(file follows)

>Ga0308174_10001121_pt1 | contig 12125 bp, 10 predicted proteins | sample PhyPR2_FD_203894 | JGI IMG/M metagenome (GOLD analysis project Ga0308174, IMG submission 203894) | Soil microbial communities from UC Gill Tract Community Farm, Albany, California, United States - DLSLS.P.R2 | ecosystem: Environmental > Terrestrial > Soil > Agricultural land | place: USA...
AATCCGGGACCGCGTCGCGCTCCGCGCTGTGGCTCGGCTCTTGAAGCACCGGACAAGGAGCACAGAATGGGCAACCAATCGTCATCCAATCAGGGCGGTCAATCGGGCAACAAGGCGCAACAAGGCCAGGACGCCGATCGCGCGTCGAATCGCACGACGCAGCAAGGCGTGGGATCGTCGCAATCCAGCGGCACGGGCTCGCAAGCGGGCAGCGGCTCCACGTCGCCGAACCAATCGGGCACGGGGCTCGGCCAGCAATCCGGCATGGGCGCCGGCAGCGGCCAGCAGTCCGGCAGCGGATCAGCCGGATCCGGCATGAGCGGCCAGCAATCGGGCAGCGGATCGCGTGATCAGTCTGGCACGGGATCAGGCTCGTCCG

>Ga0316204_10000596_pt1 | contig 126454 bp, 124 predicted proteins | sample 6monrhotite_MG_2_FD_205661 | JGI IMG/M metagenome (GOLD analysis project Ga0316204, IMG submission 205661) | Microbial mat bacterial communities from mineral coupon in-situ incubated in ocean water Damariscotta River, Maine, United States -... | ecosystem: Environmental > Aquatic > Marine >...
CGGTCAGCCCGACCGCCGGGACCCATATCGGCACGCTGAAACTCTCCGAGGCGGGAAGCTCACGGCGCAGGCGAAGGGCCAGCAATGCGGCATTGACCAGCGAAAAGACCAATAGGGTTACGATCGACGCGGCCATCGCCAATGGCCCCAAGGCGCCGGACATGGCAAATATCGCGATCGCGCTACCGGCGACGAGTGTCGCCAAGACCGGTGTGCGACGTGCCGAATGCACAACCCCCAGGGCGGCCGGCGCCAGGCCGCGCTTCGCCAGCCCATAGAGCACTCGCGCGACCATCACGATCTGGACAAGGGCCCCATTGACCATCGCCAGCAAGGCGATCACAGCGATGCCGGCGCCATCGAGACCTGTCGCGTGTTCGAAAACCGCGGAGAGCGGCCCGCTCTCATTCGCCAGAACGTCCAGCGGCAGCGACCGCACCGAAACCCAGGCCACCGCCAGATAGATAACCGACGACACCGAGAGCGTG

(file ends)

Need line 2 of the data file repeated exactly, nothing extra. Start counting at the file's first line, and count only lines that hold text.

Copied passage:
AATCCGGGACCGCGTCGCGCTCCGCGCTGTGGCTCGGCTCTTGAAGCACCGGACAAGGAGCACAGAATGGGCAACCAATCGTCATCCAATCAGGGCGGTCAATCGGGCAACAAGGCGCAACAAGGCCAGGACGCCGATCGCGCGTCGAATCGCACGACGCAGCAAGGCGTGGGATCGTCGCAATCCAGCGGCACGGGCTCGCAAGCGGGCAGCGGCTCCACGTCGCCGAACCAATCGGGCACGGGGCTCGGCCAGCAATCCGGCATGGGCGCCGGCAGCGGCCAGCAGTCCGGCAGCGGATCAGCCGGATCCGGCATGAGCGGCCAGCAATCGGGCAGCGGATCGCGTGATCAGTCTGGCACGGGATCAGGCTCGTCCG